KILLEEN, Texas (KWTX) Fraternities, organizations and youth groups took part in the NAACP's Martin Luther King, Jr. Day march Monday in downtown Killeen.
Fraternities, organizations and youth groups took part in the NAACP's Martin Luther King, Jr. Day march Monday in downtown Killeen. (Photo by Alex Gibbs)
Among the marchers was Wilmer Burt, 77, who remembers the day his father took him to church to see the civil rights leader give a sermon.
"I was singing in the choir in the church at the time," he said.
"The energy around him and the crowds that were present that day was enormous."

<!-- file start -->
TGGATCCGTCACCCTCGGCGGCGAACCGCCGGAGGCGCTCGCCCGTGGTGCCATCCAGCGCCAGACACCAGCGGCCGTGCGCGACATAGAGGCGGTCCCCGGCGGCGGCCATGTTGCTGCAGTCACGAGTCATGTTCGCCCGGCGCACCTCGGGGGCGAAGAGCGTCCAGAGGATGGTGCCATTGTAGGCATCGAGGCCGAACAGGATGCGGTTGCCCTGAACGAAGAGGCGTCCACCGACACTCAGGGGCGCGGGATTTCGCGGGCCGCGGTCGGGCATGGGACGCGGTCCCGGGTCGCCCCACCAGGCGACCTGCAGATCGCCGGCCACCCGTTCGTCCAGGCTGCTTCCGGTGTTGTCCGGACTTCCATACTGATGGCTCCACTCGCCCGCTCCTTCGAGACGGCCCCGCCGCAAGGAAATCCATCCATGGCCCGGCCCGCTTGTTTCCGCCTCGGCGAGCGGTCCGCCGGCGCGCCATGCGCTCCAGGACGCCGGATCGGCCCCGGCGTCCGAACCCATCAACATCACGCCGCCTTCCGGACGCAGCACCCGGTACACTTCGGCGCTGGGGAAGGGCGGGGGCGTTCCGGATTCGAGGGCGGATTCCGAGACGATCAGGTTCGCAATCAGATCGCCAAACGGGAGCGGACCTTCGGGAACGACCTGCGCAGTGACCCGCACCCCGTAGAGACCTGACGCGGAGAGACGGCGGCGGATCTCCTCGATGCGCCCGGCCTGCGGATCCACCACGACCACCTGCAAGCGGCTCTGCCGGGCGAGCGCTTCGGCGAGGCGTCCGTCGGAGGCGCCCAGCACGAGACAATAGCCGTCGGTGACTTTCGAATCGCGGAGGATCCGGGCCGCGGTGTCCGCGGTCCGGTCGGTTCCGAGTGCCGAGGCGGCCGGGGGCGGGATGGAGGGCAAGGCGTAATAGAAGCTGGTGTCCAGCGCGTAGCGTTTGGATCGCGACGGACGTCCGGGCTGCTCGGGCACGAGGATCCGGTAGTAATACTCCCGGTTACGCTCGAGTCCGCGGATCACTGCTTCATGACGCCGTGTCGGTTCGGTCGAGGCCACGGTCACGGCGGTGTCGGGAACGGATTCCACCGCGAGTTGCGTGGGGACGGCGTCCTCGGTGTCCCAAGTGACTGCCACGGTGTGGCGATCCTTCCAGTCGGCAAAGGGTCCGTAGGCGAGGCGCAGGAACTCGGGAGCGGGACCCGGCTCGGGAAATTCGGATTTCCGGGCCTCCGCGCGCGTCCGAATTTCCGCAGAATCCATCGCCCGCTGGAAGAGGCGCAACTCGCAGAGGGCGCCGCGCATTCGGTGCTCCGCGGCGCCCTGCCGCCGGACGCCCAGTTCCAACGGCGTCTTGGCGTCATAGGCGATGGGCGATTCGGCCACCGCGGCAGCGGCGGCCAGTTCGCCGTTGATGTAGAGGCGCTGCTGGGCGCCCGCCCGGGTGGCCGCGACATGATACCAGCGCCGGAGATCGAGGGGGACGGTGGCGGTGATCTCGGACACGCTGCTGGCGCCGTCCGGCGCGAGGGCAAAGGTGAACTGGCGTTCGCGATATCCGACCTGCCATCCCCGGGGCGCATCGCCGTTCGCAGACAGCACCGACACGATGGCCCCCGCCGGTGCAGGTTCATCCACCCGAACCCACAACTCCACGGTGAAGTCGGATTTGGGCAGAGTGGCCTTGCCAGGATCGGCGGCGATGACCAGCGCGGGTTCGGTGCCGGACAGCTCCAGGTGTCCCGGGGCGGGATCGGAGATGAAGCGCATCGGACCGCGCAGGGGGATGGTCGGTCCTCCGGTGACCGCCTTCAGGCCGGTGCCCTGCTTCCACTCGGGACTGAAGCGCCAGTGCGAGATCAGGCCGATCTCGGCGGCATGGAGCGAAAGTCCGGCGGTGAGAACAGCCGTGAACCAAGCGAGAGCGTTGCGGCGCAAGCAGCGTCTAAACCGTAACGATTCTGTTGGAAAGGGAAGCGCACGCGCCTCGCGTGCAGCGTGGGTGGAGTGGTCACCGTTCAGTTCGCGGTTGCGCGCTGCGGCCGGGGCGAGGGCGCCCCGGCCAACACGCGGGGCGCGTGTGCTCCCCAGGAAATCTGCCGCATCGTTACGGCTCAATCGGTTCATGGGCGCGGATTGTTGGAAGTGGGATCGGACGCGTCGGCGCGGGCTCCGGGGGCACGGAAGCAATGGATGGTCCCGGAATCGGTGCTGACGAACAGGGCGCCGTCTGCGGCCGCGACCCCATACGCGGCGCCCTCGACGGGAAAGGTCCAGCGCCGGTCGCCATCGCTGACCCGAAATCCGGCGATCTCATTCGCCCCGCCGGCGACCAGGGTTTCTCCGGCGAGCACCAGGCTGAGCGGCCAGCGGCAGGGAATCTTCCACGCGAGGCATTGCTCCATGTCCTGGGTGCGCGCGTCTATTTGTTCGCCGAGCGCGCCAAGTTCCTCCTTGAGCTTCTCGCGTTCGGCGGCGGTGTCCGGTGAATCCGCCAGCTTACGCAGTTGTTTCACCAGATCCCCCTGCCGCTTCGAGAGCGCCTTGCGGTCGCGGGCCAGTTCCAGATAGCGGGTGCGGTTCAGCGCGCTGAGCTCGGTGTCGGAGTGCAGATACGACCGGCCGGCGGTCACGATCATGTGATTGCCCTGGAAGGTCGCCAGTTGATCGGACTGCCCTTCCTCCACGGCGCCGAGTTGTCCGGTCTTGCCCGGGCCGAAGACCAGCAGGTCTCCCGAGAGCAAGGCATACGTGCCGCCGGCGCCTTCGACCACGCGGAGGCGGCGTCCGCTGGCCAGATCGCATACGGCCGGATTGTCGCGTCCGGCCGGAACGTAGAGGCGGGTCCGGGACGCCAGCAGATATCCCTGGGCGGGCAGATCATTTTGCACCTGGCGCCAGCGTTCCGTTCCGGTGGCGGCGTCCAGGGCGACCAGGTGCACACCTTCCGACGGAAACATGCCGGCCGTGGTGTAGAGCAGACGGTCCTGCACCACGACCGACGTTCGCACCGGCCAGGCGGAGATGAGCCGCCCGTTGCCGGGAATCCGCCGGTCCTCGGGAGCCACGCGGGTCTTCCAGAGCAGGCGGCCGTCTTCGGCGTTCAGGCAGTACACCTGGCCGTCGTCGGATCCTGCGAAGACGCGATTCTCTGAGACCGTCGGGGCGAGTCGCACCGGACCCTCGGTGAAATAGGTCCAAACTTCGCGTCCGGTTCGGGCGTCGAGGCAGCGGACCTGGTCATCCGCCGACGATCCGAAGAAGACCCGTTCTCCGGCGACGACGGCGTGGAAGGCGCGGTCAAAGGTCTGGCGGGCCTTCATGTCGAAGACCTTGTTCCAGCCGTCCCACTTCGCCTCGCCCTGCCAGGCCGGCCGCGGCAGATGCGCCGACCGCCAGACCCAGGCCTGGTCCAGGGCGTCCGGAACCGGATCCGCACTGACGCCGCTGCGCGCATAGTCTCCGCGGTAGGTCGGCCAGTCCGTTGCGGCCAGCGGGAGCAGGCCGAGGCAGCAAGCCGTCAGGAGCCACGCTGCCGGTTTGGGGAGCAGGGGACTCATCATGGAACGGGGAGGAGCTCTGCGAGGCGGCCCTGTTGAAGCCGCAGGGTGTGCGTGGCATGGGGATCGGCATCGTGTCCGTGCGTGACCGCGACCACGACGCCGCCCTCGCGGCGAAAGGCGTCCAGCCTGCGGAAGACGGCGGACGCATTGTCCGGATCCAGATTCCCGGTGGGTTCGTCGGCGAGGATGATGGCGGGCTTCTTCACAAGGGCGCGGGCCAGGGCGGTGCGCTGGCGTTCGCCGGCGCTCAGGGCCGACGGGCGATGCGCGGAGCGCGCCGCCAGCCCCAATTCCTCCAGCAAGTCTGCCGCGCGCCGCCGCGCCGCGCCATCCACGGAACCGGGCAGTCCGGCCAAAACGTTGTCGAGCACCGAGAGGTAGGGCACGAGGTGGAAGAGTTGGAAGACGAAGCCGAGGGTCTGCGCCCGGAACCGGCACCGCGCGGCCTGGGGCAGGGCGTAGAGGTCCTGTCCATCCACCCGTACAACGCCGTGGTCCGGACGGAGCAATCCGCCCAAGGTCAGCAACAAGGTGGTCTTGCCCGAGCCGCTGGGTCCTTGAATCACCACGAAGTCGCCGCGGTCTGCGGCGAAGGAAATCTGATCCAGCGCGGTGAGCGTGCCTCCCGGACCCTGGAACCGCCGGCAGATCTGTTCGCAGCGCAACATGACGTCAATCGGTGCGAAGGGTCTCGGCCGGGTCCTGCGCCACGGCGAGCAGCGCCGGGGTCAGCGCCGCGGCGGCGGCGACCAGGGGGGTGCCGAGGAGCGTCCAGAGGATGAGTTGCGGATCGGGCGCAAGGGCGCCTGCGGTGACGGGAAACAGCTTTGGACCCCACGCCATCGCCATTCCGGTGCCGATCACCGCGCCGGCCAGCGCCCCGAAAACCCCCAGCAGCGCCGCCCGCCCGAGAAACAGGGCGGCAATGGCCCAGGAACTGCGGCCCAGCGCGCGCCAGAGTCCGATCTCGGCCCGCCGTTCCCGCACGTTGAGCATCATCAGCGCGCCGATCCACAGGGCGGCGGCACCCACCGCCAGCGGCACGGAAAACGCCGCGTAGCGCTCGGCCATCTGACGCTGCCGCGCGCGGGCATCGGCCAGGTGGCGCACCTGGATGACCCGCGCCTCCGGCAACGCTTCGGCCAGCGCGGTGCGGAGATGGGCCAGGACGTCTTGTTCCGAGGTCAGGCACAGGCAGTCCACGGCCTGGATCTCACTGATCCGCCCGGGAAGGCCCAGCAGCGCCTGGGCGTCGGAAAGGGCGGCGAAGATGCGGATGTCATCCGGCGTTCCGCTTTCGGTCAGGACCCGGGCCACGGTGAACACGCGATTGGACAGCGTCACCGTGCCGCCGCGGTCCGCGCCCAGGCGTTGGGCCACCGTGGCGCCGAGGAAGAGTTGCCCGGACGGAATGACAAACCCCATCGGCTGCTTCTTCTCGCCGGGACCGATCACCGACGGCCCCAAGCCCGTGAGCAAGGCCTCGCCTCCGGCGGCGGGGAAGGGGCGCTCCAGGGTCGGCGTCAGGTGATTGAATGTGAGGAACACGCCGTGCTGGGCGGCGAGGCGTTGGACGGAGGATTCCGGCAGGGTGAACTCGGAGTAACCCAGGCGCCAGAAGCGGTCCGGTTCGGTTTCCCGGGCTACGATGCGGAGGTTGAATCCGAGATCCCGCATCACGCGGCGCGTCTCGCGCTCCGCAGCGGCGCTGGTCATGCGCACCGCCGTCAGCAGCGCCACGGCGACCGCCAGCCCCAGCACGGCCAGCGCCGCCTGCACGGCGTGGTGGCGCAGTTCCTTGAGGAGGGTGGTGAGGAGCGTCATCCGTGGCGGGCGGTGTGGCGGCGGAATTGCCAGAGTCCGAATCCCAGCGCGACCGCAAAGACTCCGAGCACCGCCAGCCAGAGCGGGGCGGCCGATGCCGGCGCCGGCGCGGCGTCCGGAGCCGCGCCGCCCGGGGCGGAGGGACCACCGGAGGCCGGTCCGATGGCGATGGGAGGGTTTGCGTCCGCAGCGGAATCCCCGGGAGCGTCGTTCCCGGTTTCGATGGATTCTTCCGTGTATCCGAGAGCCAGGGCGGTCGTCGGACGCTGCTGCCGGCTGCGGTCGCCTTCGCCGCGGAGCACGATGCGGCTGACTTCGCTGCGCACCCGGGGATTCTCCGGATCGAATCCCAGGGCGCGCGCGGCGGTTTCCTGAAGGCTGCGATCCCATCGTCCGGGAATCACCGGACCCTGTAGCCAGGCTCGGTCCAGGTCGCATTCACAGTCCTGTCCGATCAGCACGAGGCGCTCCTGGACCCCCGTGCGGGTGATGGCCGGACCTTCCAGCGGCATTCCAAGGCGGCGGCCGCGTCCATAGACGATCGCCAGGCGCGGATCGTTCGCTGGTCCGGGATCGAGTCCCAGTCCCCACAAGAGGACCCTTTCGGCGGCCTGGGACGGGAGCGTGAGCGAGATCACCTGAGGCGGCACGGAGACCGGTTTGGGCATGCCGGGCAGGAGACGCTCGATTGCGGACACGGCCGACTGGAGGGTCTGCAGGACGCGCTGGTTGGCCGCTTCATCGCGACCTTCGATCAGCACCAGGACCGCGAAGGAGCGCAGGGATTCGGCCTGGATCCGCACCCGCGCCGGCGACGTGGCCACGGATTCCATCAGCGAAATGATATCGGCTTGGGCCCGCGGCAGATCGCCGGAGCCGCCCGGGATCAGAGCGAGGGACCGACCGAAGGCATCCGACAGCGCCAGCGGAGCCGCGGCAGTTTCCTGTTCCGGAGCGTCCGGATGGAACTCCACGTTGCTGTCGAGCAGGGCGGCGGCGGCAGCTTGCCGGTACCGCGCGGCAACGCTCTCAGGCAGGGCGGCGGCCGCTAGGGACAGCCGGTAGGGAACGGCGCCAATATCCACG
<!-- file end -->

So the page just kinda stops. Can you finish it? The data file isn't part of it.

Some of the marchers said King would be proud of the country’s progress on civil rights, but others, like Leander Corbett, 15, say King’s legacy and the history of the civil rights movement should be taught more in public schools.
"We could definitely improve on that because we have a black history month, but we only have a month for that," he said.
Burt, an Army veteran, is part of that history.
He recalls instances when white soldiers were allowed in public restaurants from which he was banned.
"They would say my friends could come in, but I couldn't," Burt said.
"I'm proud to say that my brothers stood with me and said, if he can't come, then we're not coming either."